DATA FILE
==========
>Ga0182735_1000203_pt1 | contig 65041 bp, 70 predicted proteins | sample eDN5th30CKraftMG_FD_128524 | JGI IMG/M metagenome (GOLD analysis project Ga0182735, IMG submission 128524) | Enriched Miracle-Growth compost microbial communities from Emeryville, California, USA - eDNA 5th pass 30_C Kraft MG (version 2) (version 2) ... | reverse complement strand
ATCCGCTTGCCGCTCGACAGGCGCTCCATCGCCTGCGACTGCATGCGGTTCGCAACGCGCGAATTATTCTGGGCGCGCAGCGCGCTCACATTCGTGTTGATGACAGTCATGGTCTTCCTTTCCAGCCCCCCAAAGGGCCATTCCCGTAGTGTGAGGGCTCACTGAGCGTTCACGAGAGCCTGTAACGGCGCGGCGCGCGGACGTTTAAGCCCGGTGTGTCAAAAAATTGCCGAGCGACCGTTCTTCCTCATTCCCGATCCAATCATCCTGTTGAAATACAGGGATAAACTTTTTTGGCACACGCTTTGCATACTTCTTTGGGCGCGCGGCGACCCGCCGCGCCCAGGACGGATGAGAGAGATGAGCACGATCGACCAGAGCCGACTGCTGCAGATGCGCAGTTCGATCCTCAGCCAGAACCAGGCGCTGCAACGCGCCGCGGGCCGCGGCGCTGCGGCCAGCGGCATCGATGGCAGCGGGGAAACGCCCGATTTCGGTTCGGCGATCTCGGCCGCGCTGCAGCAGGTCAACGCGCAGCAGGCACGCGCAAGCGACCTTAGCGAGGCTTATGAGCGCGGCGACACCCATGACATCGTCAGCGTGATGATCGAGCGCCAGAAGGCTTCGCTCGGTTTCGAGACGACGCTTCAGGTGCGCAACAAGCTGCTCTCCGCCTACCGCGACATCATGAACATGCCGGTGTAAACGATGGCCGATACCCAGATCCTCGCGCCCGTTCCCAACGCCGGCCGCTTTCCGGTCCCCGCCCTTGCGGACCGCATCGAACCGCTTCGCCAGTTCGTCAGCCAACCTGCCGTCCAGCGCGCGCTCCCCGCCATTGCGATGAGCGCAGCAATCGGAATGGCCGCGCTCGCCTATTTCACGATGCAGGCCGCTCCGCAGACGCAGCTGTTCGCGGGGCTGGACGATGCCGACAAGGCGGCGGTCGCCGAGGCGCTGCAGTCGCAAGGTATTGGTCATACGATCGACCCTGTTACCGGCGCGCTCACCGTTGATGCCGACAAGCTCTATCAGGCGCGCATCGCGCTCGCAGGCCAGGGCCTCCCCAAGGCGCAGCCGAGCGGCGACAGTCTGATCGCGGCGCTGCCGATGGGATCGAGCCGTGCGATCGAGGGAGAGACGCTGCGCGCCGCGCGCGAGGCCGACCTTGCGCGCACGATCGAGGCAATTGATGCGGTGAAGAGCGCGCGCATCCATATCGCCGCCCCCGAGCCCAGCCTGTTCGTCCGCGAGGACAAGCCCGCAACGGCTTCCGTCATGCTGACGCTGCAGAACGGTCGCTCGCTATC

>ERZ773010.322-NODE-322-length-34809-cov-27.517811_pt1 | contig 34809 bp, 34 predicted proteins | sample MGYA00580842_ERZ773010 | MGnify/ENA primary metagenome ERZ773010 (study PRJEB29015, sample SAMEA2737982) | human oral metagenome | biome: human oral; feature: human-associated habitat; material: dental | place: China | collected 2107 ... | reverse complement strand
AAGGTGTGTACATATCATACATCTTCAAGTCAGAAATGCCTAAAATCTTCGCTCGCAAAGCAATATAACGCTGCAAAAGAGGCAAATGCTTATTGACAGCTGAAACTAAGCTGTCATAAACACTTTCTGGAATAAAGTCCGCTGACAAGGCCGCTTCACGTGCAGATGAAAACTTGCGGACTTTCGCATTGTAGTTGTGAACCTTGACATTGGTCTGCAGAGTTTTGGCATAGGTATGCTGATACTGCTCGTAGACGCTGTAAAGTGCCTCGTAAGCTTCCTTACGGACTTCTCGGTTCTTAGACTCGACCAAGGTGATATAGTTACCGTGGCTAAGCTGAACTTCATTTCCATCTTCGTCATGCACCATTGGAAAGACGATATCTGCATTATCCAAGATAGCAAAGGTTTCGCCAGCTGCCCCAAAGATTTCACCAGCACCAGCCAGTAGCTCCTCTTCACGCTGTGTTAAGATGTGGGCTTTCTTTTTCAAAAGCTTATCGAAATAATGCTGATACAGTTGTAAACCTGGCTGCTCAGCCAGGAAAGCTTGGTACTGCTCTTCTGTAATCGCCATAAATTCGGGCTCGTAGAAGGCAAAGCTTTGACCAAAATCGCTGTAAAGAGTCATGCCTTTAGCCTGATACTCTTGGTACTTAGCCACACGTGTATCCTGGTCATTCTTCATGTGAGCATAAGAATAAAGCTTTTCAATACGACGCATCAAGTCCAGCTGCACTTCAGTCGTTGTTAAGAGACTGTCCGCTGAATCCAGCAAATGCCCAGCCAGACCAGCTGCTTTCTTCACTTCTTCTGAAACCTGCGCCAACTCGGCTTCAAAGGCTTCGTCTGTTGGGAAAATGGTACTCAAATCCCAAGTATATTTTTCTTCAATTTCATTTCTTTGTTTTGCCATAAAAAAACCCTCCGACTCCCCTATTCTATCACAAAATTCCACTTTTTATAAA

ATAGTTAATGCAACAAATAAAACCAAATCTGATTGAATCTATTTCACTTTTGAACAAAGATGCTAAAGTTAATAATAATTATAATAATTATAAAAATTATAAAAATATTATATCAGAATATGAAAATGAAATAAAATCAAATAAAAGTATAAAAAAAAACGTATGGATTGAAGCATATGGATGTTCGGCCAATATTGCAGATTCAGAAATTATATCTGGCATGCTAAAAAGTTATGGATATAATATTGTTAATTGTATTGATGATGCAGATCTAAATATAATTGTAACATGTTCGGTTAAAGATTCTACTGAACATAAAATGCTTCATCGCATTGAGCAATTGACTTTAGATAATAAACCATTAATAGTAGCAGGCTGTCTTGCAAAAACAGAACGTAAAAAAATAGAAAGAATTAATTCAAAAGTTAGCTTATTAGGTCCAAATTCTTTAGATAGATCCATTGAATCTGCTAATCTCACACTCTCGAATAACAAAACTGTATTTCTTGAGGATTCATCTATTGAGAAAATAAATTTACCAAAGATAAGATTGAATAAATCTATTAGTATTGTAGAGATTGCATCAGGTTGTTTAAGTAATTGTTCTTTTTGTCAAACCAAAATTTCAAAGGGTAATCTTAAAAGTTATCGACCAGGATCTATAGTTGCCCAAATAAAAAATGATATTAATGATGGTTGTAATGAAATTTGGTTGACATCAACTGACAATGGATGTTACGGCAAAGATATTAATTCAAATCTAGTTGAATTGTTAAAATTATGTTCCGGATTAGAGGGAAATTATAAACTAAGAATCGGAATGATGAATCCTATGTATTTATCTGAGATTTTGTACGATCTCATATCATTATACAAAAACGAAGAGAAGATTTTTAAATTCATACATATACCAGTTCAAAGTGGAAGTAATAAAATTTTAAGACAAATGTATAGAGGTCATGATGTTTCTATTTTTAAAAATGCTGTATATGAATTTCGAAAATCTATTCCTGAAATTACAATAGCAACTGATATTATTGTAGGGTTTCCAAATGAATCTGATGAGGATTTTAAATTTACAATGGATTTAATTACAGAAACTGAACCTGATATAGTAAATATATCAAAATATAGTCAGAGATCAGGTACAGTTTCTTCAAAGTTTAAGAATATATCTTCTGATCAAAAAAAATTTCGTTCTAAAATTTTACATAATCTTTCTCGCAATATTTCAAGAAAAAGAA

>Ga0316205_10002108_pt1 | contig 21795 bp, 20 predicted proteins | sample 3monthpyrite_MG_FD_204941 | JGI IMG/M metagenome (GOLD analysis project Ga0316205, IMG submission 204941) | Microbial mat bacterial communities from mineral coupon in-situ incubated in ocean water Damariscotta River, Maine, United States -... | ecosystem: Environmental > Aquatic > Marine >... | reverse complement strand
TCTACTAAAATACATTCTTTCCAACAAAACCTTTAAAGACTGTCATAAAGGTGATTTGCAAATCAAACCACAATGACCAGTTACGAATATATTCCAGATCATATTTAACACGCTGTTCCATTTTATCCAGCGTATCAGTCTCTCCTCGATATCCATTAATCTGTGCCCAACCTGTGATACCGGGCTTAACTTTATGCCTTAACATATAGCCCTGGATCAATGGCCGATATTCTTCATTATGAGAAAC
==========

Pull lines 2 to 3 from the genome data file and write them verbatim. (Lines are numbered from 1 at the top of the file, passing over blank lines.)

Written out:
ATCCGCTTGCCGCTCGACAGGCGCTCCATCGCCTGCGACTGCATGCGGTTCGCAACGCGCGAATTATTCTGGGCGCGCAGCGCGCTCACATTCGTGTTGATGACAGTCATGGTCTTCCTTTCCAGCCCCCCAAAGGGCCATTCCCGTAGTGTGAGGGCTCACTGAGCGTTCACGAGAGCCTGTAACGGCGCGGCGCGCGGACGTTTAAGCCCGGTGTGTCAAAAAATTGCCGAGCGACCGTTCTTCCTCATTCCCGATCCAATCATCCTGTTGAAATACAGGGATAAACTTTTTTGGCACACGCTTTGCATACTTCTTTGGGCGCGCGGCGACCCGCCGCGCCCAGGACGGATGAGAGAGATGAGCACGATCGACCAGAGCCGACTGCTGCAGATGCGCAGTTCGATCCTCAGCCAGAACCAGGCGCTGCAACGCGCCGCGGGCCGCGGCGCTGCGGCCAGCGGCATCGATGGCAGCGGGGAAACGCCCGATTTCGGTTCGGCGATCTCGGCCGCGCTGCAGCAGGTCAACGCGCAGCAGGCACGCGCAAGCGACCTTAGCGAGGCTTATGAGCGCGGCGACACCCATGACATCGTCAGCGTGATGATCGAGCGCCAGAAGGCTTCGCTCGGTTTCGAGACGACGCTTCAGGTGCGCAACAAGCTGCTCTCCGCCTACCGCGACATCATGAACATGCCGGTGTAAACGATGGCCGATACCCAGATCCTCGCGCCCGTTCCCAACGCCGGCCGCTTTCCGGTCCCCGCCCTTGCGGACCGCATCGAACCGCTTCGCCAGTTCGTCAGCCAACCTGCCGTCCAGCGCGCGCTCCCCGCCATTGCGATGAGCGCAGCAATCGGAATGGCCGCGCTCGCCTATTTCACGATGCAGGCCGCTCCGCAGACGCAGCTGTTCGCGGGGCTGGACGATGCCGACAAGGCGGCGGTCGCCGAGGCGCTGCAGTCGCAAGGTATTGGTCATACGATCGACCCTGTTACCGGCGCGCTCACCGTTGATGCCGACAAGCTCTATCAGGCGCGCATCGCGCTCGCAGGCCAGGGCCTCCCCAAGGCGCAGCCGAGCGGCGACAGTCTGATCGCGGCGCTGCCGATGGGATCGAGCCGTGCGATCGAGGGAGAGACGCTGCGCGCCGCGCGCGAGGCCGACCTTGCGCGCACGATCGAGGCAATTGATGCGGTGAAGAGCGCGCGCATCCATATCGCCGCCCCCGAGCCCAGCCTGTTCGTCCGCGAGGACAAGCCCGCAACGGCTTCCGTCATGCTGACGCTGCAGAACGGTCGCTCGCTATC

>ERZ773010.322-NODE-322-length-34809-cov-27.517811_pt1 | contig 34809 bp, 34 predicted proteins | sample MGYA00580842_ERZ773010 | MGnify/ENA primary metagenome ERZ773010 (study PRJEB29015, sample SAMEA2737982) | human oral metagenome | biome: human oral; feature: human-associated habitat; material: dental | place: China | collected 2107 ... | reverse complement strand